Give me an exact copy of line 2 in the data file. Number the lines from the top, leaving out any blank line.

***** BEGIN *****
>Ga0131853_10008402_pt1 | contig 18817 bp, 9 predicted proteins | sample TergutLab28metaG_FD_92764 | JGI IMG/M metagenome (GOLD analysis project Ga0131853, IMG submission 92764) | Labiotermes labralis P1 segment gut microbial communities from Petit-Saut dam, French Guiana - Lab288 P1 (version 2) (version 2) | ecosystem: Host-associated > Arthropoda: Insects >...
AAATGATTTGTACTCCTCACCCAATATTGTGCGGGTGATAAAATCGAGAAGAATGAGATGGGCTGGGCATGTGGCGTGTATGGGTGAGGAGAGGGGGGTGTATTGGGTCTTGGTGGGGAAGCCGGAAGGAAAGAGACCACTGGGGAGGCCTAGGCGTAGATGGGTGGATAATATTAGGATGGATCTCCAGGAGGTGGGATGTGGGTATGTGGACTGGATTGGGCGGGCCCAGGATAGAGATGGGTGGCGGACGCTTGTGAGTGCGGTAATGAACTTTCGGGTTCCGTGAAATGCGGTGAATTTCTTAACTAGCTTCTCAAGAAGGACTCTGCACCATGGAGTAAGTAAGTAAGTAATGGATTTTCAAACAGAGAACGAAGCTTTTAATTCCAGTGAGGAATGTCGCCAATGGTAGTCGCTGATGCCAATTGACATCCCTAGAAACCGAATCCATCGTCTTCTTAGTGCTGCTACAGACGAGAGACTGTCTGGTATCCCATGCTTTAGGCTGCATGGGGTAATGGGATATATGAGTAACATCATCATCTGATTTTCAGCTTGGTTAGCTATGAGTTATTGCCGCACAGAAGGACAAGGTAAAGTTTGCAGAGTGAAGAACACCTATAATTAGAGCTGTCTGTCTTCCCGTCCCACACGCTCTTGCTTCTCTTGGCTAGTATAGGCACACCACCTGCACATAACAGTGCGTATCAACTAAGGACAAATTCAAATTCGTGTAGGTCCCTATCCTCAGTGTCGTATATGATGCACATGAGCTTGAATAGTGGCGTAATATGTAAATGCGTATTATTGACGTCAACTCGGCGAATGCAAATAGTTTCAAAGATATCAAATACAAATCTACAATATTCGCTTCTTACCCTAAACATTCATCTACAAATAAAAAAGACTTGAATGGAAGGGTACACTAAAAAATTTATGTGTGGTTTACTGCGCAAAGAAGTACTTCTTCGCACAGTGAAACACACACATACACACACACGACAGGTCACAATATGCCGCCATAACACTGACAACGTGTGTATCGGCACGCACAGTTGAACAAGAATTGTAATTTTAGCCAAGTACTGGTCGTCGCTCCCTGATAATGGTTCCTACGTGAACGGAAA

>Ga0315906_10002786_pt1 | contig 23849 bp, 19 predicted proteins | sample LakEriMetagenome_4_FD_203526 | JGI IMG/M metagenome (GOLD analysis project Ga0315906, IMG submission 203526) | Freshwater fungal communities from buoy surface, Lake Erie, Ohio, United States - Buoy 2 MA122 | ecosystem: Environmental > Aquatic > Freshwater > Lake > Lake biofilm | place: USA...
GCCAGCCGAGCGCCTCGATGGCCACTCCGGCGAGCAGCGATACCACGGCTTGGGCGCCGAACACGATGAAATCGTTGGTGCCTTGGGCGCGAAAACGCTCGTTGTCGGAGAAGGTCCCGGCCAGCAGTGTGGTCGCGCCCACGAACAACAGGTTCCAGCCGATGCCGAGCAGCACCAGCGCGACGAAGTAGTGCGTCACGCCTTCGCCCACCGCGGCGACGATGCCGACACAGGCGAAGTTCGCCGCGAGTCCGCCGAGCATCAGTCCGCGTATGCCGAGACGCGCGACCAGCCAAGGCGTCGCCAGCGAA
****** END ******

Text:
AAATGATTTGTACTCCTCACCCAATATTGTGCGGGTGATAAAATCGAGAAGAATGAGATGGGCTGGGCATGTGGCGTGTATGGGTGAGGAGAGGGGGGTGTATTGGGTCTTGGTGGGGAAGCCGGAAGGAAAGAGACCACTGGGGAGGCCTAGGCGTAGATGGGTGGATAATATTAGGATGGATCTCCAGGAGGTGGGATGTGGGTATGTGGACTGGATTGGGCGGGCCCAGGATAGAGATGGGTGGCGGACGCTTGTGAGTGCGGTAATGAACTTTCGGGTTCCGTGAAATGCGGTGAATTTCTTAACTAGCTTCTCAAGAAGGACTCTGCACCATGGAGTAAGTAAGTAAGTAATGGATTTTCAAACAGAGAACGAAGCTTTTAATTCCAGTGAGGAATGTCGCCAATGGTAGTCGCTGATGCCAATTGACATCCCTAGAAACCGAATCCATCGTCTTCTTAGTGCTGCTACAGACGAGAGACTGTCTGGTATCCCATGCTTTAGGCTGCATGGGGTAATGGGATATATGAGTAACATCATCATCTGATTTTCAGCTTGGTTAGCTATGAGTTATTGCCGCACAGAAGGACAAGGTAAAGTTTGCAGAGTGAAGAACACCTATAATTAGAGCTGTCTGTCTTCCCGTCCCACACGCTCTTGCTTCTCTTGGCTAGTATAGGCACACCACCTGCACATAACAGTGCGTATCAACTAAGGACAAATTCAAATTCGTGTAGGTCCCTATCCTCAGTGTCGTATATGATGCACATGAGCTTGAATAGTGGCGTAATATGTAAATGCGTATTATTGACGTCAACTCGGCGAATGCAAATAGTTTCAAAGATATCAAATACAAATCTACAATATTCGCTTCTTACCCTAAACATTCATCTACAAATAAAAAAGACTTGAATGGAAGGGTACACTAAAAAATTTATGTGTGGTTTACTGCGCAAAGAAGTACTTCTTCGCACAGTGAAACACACACATACACACACACGACAGGTCACAATATGCCGCCATAACACTGACAACGTGTGTATCGGCACGCACAGTTGAACAAGAATTGTAATTTTAGCCAAGTACTGGTCGTCGCTCCCTGATAATGGTTCCTACGTGAACGGAAA